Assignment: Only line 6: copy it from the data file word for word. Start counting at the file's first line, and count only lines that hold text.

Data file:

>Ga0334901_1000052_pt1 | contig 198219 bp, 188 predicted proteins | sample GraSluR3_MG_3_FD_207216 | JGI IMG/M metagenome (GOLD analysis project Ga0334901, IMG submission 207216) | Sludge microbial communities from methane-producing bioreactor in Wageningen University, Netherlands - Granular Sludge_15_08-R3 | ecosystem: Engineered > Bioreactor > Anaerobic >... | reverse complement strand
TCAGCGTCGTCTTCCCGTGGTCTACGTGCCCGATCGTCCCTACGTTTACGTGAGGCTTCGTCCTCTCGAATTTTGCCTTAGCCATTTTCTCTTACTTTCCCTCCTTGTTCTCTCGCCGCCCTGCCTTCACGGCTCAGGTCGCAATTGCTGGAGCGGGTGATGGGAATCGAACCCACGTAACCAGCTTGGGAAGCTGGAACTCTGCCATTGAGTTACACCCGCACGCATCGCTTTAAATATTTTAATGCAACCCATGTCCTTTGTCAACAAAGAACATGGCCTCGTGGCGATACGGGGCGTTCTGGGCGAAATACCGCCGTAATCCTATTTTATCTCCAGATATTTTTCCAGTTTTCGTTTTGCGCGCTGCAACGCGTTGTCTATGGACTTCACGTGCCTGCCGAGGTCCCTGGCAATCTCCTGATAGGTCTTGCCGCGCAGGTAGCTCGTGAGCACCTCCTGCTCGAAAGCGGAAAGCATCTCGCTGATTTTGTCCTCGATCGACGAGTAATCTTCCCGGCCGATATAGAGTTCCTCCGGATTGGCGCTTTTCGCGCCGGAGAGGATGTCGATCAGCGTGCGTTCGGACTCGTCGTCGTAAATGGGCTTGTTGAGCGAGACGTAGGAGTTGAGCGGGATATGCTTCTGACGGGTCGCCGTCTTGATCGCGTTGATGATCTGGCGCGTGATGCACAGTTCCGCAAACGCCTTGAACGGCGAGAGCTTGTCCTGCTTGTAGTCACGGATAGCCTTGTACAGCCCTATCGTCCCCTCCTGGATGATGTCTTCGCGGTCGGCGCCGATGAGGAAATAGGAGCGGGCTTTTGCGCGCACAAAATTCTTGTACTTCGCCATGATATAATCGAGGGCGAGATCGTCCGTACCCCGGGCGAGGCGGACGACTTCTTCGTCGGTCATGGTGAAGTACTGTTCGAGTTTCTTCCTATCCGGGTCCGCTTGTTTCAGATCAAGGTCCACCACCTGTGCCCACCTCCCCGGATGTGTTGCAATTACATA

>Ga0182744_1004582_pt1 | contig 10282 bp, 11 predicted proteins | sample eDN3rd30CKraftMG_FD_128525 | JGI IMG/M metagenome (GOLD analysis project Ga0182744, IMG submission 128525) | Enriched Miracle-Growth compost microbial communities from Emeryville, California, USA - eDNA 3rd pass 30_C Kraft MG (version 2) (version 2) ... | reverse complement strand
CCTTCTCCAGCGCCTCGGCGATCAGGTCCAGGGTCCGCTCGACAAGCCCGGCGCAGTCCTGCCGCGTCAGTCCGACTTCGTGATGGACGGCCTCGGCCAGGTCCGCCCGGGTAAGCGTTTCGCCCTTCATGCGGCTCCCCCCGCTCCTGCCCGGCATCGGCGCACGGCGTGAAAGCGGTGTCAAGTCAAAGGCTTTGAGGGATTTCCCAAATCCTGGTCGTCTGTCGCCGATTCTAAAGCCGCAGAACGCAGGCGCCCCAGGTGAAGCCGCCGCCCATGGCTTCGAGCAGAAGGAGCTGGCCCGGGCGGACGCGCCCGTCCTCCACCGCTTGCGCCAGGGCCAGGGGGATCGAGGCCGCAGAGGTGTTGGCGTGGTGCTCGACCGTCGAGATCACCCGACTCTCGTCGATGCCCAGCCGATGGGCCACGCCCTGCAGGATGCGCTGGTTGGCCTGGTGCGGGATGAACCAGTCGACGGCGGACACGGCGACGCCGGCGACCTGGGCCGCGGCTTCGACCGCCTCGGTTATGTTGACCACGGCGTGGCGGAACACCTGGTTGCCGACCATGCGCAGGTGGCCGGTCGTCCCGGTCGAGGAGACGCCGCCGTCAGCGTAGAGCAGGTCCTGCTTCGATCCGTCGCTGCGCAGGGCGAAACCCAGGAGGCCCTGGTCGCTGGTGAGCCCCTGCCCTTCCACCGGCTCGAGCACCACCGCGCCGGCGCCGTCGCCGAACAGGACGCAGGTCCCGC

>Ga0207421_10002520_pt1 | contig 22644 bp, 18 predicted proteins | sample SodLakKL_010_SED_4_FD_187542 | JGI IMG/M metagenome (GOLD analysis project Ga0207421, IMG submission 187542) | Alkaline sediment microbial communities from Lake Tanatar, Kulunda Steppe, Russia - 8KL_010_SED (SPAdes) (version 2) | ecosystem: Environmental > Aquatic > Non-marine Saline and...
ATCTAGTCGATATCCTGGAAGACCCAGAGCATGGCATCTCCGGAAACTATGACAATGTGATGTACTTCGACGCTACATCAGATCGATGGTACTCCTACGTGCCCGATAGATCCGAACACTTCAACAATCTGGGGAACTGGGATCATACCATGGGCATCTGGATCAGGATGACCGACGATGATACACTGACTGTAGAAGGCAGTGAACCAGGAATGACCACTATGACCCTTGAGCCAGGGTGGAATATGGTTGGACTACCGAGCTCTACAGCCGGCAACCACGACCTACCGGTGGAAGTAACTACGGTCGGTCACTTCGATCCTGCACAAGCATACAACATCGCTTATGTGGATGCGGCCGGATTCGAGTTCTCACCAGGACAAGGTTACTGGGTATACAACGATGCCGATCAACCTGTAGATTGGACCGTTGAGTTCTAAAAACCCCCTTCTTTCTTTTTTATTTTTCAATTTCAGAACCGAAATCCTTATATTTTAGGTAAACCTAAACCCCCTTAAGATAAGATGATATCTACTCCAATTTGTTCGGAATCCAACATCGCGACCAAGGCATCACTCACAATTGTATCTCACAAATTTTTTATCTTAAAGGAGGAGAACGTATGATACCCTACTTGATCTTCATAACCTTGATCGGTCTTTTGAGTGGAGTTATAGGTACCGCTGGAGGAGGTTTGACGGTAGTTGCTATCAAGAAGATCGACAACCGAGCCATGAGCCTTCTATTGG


ATCTAGTCGATATCCTGGAAGACCCAGAGCATGGCATCTCCGGAAACTATGACAATGTGATGTACTTCGACGCTACATCAGATCGATGGTACTCCTACGTGCCCGATAGATCCGAACACTTCAACAATCTGGGGAACTGGGATCATACCATGGGCATCTGGATCAGGATGACCGACGATGATACACTGACTGTAGAAGGCAGTGAACCAGGAATGACCACTATGACCCTTGAGCCAGGGTGGAATATGGTTGGACTACCGAGCTCTACAGCCGGCAACCACGACCTACCGGTGGAAGTAACTACGGTCGGTCACTTCGATCCTGCACAAGCATACAACATCGCTTATGTGGATGCGGCCGGATTCGAGTTCTCACCAGGACAAGGTTACTGGGTATACAACGATGCCGATCAACCTGTAGATTGGACCGTTGAGTTCTAAAAACCCCCTTCTTTCTTTTTTATTTTTCAATTTCAGAACCGAAATCCTTATATTTTAGGTAAACCTAAACCCCCTTAAGATAAGATGATATCTACTCCAATTTGTTCGGAATCCAACATCGCGACCAAGGCATCACTCACAATTGTATCTCACAAATTTTTTATCTTAAAGGAGGAGAACGTATGATACCCTACTTGATCTTCATAACCTTGATCGGTCTTTTGAGTGGAGTTATAGGTACCGCTGGAGGAGGTTTGACGGTAGTTGCTATCAAGAAGATCGACAACCGAGCCATGAGCCTTCTATTGG